Addendum: After the manuscript was accepted, patient HS II-1 developed recurrent disease 70 months following diagnosis.
Intensive induction chemotherapy followed by high dose chemotherapy with autologous hematopoietic progenitor cell rescue in young children newly diagnosed with central nervous system atypical teratoid rhabdoid tumors†
Article first published online: 1 APR 2008
Copyright © 2008 Wiley-Liss, Inc.
Pediatric Blood & Cancer
Volume 51, Issue 2, pages 235–240, August 2008
How to Cite
Gardner, S. L., Asgharzadeh, S., Green, A., Horn, B., McCowage, G. and Finlay, J. (2008), Intensive induction chemotherapy followed by high dose chemotherapy with autologous hematopoietic progenitor cell rescue in young children newly diagnosed with central nervous system atypical teratoid rhabdoid tumors. Pediatr. Blood Cancer, 51: 235–240. doi: 10.1002/pbc.21578
- Issue published online: 6 JUN 2008
- Article first published online: 1 APR 2008
- Manuscript Accepted: 19 FEB 2008
- Manuscript Received: 12 FEB 2007
- Isabelle Grace Jordan Fund
- atypical teratoid rhabdoid tumors;
- autologous stem cell rescue;
- high dose chemotherapy
Central nervous system (CNS) atypical teratoid rhabdoid tumors (AT/RT) are rare tumors of childhood with a dismal prognosis. Historically, surgery and standard dose chemotherapy have resulted in a median survival of 8.5 months from diagnosis.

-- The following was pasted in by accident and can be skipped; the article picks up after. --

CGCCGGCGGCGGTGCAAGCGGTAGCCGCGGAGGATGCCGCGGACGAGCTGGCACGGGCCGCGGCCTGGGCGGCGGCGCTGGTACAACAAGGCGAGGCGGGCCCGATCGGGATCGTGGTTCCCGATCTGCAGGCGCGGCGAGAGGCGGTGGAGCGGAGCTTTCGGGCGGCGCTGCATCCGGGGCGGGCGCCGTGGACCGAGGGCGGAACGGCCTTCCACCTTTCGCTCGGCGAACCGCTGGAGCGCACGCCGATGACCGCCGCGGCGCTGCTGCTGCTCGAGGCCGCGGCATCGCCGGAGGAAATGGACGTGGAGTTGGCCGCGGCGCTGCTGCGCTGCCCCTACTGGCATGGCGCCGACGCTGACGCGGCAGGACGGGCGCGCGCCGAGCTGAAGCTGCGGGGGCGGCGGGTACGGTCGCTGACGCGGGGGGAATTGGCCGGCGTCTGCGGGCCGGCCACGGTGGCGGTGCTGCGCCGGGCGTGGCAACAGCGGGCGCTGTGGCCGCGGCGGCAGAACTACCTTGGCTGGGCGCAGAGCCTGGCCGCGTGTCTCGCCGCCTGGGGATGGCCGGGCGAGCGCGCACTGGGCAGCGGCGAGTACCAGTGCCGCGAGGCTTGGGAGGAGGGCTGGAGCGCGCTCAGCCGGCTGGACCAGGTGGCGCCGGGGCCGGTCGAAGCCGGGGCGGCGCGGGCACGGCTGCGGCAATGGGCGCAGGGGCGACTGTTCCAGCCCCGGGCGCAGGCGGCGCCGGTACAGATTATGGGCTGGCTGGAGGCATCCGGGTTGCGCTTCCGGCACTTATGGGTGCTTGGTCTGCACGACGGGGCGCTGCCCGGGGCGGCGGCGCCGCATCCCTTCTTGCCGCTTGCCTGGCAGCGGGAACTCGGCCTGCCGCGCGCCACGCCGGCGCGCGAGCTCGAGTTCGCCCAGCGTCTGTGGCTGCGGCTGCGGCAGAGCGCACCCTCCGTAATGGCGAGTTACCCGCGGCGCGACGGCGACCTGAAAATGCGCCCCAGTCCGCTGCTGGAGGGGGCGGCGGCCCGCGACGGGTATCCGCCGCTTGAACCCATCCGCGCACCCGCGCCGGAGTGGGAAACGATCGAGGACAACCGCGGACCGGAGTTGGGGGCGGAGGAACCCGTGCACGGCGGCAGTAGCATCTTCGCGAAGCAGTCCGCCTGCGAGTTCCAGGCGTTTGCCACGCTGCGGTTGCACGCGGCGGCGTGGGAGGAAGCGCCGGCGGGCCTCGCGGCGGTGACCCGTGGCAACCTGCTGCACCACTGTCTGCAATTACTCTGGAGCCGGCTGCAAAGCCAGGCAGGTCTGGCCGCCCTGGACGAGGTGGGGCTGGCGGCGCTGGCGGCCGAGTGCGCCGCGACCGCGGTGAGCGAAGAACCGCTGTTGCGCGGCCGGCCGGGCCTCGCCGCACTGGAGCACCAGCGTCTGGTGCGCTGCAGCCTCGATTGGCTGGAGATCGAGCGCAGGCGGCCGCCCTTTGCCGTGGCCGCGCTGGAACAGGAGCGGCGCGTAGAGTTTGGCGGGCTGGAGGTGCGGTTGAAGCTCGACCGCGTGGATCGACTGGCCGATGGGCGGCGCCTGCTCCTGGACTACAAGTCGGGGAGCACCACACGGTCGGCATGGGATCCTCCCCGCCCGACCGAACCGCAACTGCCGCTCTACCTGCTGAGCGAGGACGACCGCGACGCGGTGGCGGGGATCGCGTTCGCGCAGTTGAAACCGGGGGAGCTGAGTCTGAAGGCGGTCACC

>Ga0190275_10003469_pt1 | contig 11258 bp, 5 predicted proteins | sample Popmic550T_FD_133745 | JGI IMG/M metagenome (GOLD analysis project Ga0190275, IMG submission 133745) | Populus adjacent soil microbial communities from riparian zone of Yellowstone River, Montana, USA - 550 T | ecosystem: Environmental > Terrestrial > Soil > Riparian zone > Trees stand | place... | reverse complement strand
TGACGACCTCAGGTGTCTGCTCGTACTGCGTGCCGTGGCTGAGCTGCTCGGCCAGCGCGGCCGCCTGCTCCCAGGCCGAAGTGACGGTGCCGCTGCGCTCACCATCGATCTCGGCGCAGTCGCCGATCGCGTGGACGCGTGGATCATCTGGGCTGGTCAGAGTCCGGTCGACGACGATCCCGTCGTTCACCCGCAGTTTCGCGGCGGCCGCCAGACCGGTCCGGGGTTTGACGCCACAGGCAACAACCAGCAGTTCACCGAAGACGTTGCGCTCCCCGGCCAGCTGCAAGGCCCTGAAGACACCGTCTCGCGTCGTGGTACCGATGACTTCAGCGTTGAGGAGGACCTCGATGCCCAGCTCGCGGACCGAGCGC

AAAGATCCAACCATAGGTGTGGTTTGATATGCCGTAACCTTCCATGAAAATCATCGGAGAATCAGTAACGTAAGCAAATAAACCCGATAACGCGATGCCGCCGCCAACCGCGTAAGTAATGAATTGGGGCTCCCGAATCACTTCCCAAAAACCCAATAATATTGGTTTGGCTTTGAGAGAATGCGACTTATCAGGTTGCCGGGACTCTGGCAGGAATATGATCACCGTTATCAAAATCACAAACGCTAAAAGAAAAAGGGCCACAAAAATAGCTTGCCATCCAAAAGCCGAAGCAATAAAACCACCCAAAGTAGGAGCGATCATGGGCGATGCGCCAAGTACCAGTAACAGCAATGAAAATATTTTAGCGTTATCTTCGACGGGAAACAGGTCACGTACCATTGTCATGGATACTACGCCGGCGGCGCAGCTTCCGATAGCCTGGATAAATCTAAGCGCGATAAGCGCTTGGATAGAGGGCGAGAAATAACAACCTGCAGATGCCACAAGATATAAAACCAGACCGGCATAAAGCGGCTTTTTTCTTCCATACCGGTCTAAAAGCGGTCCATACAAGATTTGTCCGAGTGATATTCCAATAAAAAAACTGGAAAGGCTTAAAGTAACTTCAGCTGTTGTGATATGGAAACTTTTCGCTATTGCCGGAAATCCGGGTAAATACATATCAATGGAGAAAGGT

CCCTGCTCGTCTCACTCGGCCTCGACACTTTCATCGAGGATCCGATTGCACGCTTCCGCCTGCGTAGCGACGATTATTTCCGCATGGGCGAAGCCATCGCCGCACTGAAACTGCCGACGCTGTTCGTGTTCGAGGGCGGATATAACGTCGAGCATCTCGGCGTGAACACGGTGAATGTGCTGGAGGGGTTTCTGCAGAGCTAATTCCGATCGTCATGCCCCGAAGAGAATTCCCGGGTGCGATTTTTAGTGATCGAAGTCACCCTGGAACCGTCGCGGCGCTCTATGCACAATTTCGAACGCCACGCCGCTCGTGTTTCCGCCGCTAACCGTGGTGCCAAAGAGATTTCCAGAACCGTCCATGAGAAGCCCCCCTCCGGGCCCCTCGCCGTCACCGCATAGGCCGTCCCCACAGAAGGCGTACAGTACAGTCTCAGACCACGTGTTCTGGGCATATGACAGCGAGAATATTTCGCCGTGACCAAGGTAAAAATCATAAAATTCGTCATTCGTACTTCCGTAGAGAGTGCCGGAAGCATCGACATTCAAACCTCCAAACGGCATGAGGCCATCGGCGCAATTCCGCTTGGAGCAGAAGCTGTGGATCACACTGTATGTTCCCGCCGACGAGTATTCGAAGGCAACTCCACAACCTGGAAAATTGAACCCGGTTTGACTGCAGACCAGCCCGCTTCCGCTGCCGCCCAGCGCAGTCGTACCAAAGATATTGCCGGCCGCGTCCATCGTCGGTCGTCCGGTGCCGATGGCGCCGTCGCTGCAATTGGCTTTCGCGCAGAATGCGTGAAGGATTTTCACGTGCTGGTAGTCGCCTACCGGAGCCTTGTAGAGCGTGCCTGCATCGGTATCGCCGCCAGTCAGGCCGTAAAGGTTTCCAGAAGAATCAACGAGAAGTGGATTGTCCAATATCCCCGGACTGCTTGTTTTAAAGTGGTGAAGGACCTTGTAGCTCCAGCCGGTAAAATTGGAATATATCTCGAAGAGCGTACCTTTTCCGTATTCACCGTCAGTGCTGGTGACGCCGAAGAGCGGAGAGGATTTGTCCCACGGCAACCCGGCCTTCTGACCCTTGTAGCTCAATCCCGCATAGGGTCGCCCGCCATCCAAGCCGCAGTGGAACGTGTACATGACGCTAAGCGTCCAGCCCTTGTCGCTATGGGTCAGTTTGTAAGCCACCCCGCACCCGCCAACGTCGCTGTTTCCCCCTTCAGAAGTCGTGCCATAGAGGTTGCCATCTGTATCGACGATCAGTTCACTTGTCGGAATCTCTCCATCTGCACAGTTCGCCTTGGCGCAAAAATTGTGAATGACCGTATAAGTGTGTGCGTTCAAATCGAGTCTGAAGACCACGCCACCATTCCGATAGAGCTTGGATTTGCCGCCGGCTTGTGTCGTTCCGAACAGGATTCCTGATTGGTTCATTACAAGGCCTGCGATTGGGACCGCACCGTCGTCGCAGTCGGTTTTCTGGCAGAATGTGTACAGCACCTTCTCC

Thirteen children newly diagnosed with CNS AT/RT were treated with either the “Head Start I” (HS I) or “Head Start II” (HS II) regimens. Therapy included resection followed by five cycles of cisplatin, vincristine, cyclophosphamide, and etoposide. High dose methotrexate was added to each of the five induction courses in HS II. Consolidation for both regimens included carboplatin, thiotepa, and etoposide with autologous hematopoietic progenitor cell rescue (AHPCR).
Six children, median age of 36 months, were treated on HS I between 1992 and 1997. Seven children, median age of 28 months, were treated on HS II between 1997 and 2002. One patient received craniospinal irradiation following AHPCR but prior to recurrence. There are presently three event-free survivors 42+, 54+, and 67+ months following diagnosis; none received RT. All three survivors were enrolled on HS II. Eight patients died of disease (six on HS I); one patient died from infection; one patient died from secondary malignancy following treatment for recurrent AT/RT.
Three of seven children with CNS AT/RT treated on HS II have experienced long term remissions. Long term survival can be achieved in a subset of young children with CNS AT/RT following resection with the use of multi-drug chemotherapy including high dose methotrexate and myeloablative chemotherapy without radiation therapy (RT). Pediatr Blood Cancer 2008;51:235–240. © 2006 Wiley-Liss, Inc.